The regions of Italy unfold in a colourful riot of green, blue and gold, each displaying an incredible grasp of topography: mountain ridges, meandering streams and tempestuous seas are all rendered with exceptional precision and artistry. The cities and towns of Renaissance Italy appear too in plans and perspectives worthy of a modern urban-planner. Venice twinkles charmingly in its lagoon as ships weave in and out of its innumerable islands, whilst the red-tiled roof of the Duomo rears impressively from Florence’s skyline. In Rome itself the Colosseum and St. Peter’s dominate the city, but here too is Palazzo Barberini, added to the map on its completion in 1622 by the Barberini pope Urban VIII looking to make his own mark on the maps. The influence of the Papacy is everywhere. Countless monasteries, basilicas and nunneries show off the political resonance of the cycle – there is no getting around the all-powerful Church, which has infiltrated every corner of the peninsula, and dominates its cities, towns and countryside.
The terrain traffics in time as well as space, and each map is animated by famous historical events: in modern-day Emilia Romagna we can see Julius Caesar making his fateful decision to cross the Rubicon with his army and plunge the empire into civil war in 49 BC. The island of Malta is depicted besieged by a Turkish fleet over a millennium later in 1565, whilst nearby Christian forces defeat the troops of the Ottoman Empire in a great naval battle off the coast of Lepanto in the Ionian sea in 1571, just a few years before the frescoes were painted.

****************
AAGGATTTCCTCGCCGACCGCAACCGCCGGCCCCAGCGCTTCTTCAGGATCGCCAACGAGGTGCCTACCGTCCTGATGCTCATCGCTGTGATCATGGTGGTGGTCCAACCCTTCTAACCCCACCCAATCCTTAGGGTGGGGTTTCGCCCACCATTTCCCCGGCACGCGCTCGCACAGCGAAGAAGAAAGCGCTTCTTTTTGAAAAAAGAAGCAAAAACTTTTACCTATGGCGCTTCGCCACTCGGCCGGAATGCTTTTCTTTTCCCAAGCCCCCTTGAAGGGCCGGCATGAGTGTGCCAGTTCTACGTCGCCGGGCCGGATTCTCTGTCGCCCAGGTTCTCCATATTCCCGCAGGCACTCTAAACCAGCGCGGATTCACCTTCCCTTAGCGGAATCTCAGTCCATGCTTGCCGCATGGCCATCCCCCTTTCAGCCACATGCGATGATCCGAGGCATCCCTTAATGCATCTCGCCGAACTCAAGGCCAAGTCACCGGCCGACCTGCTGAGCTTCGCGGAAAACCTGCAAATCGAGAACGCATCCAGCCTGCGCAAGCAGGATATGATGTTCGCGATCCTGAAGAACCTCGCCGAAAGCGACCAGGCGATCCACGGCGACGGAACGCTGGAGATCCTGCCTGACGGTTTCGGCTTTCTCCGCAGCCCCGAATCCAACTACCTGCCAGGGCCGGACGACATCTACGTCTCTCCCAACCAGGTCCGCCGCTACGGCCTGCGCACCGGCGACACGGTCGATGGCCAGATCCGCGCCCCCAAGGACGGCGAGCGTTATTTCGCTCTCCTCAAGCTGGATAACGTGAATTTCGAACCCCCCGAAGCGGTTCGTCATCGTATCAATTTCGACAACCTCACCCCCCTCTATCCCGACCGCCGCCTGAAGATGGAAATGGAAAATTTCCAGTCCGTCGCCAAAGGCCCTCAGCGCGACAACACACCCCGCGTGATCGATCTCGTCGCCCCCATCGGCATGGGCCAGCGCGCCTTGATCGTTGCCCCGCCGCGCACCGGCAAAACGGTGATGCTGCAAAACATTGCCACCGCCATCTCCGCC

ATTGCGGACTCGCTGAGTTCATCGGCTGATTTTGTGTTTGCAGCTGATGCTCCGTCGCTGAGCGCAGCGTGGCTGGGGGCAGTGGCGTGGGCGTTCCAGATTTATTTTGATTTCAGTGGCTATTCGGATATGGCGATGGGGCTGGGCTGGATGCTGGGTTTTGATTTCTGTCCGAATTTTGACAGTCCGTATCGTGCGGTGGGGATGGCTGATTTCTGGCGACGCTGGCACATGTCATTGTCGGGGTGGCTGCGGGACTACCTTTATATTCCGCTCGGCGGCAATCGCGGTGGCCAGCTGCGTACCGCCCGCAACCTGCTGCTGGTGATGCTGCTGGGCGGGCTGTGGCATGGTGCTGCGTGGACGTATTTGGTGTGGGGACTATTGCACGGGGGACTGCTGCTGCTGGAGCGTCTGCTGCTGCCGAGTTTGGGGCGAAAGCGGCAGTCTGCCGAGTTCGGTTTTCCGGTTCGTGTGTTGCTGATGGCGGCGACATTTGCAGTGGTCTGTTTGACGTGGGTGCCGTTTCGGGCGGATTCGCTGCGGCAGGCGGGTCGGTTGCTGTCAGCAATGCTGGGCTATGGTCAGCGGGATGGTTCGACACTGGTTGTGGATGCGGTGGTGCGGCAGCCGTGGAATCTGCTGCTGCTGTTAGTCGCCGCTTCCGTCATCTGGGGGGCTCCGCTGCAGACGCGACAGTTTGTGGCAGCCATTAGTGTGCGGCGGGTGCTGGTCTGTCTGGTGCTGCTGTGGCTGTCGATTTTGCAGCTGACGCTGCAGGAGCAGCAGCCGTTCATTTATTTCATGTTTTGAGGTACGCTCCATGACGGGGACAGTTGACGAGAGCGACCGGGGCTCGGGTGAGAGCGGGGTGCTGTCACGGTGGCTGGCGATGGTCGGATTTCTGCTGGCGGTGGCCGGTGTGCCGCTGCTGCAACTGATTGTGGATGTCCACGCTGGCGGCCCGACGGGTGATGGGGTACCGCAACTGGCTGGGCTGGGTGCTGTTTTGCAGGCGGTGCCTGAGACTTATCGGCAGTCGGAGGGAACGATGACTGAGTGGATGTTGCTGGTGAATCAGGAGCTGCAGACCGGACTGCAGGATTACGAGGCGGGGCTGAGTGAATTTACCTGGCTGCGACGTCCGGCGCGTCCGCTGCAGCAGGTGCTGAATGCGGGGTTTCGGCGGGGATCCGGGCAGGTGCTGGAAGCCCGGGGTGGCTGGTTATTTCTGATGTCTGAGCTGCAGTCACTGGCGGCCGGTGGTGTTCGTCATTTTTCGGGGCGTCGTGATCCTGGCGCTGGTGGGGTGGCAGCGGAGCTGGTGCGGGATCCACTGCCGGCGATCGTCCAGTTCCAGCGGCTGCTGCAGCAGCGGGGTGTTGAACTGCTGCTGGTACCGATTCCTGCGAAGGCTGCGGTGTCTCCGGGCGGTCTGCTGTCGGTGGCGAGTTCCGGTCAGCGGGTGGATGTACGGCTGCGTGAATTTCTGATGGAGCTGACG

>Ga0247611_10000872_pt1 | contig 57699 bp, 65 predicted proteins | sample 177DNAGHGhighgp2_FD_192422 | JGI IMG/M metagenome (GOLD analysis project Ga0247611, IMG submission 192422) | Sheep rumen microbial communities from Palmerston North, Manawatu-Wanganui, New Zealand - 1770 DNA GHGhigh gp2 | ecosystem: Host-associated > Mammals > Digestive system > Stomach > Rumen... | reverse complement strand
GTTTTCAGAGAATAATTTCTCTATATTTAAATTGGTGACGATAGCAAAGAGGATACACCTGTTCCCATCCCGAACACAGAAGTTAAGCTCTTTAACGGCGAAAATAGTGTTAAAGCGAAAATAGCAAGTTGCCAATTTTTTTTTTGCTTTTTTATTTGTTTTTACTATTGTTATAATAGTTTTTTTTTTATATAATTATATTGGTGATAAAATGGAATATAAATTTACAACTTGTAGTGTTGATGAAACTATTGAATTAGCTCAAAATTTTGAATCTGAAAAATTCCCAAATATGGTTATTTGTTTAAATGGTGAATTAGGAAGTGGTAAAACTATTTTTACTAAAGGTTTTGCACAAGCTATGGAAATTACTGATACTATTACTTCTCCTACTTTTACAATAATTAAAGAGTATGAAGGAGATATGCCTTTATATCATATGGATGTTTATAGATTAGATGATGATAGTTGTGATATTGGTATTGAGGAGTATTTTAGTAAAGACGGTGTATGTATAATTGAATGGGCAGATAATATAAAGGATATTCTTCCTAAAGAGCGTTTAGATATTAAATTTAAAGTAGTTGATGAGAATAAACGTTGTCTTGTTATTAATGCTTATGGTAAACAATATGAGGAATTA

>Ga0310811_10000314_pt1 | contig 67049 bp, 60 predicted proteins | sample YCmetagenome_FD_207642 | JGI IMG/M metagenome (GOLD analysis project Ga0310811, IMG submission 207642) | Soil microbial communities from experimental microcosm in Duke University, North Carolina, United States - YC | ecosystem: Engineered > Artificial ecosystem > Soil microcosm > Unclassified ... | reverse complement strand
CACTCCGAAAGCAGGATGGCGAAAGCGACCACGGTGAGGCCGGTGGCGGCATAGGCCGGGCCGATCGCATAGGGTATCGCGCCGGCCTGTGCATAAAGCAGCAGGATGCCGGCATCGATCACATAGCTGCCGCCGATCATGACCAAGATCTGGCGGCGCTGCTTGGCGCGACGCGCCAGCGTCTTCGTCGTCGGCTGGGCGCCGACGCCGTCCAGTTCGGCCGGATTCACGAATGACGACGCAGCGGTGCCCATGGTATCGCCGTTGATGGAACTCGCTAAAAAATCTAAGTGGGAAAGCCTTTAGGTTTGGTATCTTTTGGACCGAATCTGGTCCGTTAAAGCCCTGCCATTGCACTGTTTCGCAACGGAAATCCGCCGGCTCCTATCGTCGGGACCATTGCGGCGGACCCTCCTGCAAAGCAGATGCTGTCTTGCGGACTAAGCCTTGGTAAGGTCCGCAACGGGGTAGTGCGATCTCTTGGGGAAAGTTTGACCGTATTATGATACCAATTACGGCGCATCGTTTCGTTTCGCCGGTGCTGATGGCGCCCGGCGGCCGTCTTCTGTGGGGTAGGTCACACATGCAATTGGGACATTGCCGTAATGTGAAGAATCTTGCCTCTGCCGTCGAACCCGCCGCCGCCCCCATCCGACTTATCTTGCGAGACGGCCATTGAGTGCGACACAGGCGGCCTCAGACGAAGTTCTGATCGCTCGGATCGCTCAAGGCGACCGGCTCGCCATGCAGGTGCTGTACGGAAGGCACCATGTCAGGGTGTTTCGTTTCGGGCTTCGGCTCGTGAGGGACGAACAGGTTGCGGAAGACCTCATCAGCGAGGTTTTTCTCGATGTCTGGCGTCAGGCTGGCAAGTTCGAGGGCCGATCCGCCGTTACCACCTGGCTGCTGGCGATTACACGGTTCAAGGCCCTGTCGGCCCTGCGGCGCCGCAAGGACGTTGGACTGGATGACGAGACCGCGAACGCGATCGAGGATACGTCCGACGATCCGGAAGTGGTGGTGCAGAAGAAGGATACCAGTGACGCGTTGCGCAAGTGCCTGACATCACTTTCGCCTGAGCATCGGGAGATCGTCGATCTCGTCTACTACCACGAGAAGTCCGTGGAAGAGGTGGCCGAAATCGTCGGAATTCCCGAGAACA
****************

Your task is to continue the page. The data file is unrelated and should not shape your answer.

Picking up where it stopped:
But my favourite detail must be Columbus, dressed in the triumphant guise of a Roman emperor as he speeds away from Genoa and down the Ligurian coast. Compass grasped in his hand like his very own sceptre of power, he sits forward in his golden chariot as his white toga is whipped around his shoulders by a sea breeze. No less a figure than the sea-God Neptune himself guides its course, standing on a massive sea-shell lashed to the backs of four sea-horses thrashing the foamy sea with their hooves. A merman trumpets through a conch as he leads the way, carrying aloft a banner confirming the venerably bearded man’s identity: ‘Christopher Columbus of Liguria, Discoverer of the New World.’
More than just an exercise in mapmaking, the hall is an incredible virtual pilgrimage through the space-time of Italian history, an encyclopaedia of place intended to delight and awe its viewers. The more you look, the more amazing details you see. Keep your eyes peeled as you pass by, because you never know what new visual delight you might find concealed here. The Hall of Maps was intended by its creators as a 'luogo per spasseggiare,' or a place for unhurried wandering. As you make your way through the Vatican Museums take their advice - pause, and admire a sparkling vision of Italy depicted in wondrous microcosm.
Read more about the hidden secrets of the Vatican Museums in the other articles in our series!
The Vatican Under Attack: Luther’s Graffiti and the Sack of Rome in the Raphael Rooms
Michelangelo’s Revenge in the Sistine Chapel